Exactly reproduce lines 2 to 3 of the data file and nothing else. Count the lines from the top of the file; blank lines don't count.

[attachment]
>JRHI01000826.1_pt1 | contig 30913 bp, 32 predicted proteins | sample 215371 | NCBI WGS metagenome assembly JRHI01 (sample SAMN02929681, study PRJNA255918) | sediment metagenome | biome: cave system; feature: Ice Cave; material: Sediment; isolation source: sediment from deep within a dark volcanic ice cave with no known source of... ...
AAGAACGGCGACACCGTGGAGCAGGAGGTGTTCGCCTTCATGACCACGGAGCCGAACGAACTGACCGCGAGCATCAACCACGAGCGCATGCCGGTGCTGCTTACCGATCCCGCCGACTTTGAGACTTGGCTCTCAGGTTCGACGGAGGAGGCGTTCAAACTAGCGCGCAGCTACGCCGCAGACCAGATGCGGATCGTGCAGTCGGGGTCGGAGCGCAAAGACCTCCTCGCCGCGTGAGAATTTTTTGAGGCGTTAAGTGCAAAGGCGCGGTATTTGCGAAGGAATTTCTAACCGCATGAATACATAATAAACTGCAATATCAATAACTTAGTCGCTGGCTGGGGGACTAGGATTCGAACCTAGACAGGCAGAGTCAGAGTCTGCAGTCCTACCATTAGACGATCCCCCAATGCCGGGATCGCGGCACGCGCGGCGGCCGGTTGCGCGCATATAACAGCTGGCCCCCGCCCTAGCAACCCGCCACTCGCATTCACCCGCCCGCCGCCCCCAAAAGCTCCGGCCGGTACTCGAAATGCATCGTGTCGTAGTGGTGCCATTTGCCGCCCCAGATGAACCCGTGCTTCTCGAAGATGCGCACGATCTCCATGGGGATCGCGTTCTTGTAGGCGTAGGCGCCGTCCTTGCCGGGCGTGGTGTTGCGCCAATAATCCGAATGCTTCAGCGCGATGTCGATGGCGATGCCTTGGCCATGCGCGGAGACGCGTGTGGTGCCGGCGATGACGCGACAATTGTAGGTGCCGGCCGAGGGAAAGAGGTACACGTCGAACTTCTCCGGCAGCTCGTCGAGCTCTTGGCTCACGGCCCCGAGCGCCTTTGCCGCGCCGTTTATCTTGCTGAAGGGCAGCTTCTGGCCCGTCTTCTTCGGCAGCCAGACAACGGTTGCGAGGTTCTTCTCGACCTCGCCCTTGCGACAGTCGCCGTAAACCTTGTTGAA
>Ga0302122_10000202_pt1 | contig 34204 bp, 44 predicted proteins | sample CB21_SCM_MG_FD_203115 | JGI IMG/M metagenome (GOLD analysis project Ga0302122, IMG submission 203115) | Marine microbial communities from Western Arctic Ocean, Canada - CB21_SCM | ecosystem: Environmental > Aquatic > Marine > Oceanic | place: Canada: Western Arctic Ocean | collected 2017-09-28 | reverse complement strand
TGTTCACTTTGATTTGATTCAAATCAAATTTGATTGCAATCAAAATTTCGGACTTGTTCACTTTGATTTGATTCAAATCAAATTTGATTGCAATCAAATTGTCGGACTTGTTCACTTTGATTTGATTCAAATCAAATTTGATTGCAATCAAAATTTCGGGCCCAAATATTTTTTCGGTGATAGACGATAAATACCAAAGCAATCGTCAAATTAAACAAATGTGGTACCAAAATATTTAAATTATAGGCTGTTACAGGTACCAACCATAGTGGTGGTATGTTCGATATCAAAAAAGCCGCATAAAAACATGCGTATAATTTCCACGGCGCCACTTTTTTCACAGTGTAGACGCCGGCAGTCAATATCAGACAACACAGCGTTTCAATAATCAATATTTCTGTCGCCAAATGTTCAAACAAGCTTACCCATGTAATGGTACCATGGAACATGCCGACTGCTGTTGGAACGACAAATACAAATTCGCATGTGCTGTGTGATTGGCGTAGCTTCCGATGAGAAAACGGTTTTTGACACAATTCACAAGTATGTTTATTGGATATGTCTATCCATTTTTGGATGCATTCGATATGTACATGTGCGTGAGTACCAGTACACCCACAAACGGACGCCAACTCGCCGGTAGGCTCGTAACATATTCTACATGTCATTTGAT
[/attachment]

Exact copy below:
AAGAACGGCGACACCGTGGAGCAGGAGGTGTTCGCCTTCATGACCACGGAGCCGAACGAACTGACCGCGAGCATCAACCACGAGCGCATGCCGGTGCTGCTTACCGATCCCGCCGACTTTGAGACTTGGCTCTCAGGTTCGACGGAGGAGGCGTTCAAACTAGCGCGCAGCTACGCCGCAGACCAGATGCGGATCGTGCAGTCGGGGTCGGAGCGCAAAGACCTCCTCGCCGCGTGAGAATTTTTTGAGGCGTTAAGTGCAAAGGCGCGGTATTTGCGAAGGAATTTCTAACCGCATGAATACATAATAAACTGCAATATCAATAACTTAGTCGCTGGCTGGGGGACTAGGATTCGAACCTAGACAGGCAGAGTCAGAGTCTGCAGTCCTACCATTAGACGATCCCCCAATGCCGGGATCGCGGCACGCGCGGCGGCCGGTTGCGCGCATATAACAGCTGGCCCCCGCCCTAGCAACCCGCCACTCGCATTCACCCGCCCGCCGCCCCCAAAAGCTCCGGCCGGTACTCGAAATGCATCGTGTCGTAGTGGTGCCATTTGCCGCCCCAGATGAACCCGTGCTTCTCGAAGATGCGCACGATCTCCATGGGGATCGCGTTCTTGTAGGCGTAGGCGCCGTCCTTGCCGGGCGTGGTGTTGCGCCAATAATCCGAATGCTTCAGCGCGATGTCGATGGCGATGCCTTGGCCATGCGCGGAGACGCGTGTGGTGCCGGCGATGACGCGACAATTGTAGGTGCCGGCCGAGGGAAAGAGGTACACGTCGAACTTCTCCGGCAGCTCGTCGAGCTCTTGGCTCACGGCCCCGAGCGCCTTTGCCGCGCCGTTTATCTTGCTGAAGGGCAGCTTCTGGCCCGTCTTCTTCGGCAGCCAGACAACGGTTGCGAGGTTCTTCTCGACCTCGCCCTTGCGACAGTCGCCGTAAACCTTGTTGAA
>Ga0302122_10000202_pt1 | contig 34204 bp, 44 predicted proteins | sample CB21_SCM_MG_FD_203115 | JGI IMG/M metagenome (GOLD analysis project Ga0302122, IMG submission 203115) | Marine microbial communities from Western Arctic Ocean, Canada - CB21_SCM | ecosystem: Environmental > Aquatic > Marine > Oceanic | place: Canada: Western Arctic Ocean | collected 2017-09-28 | reverse complement strand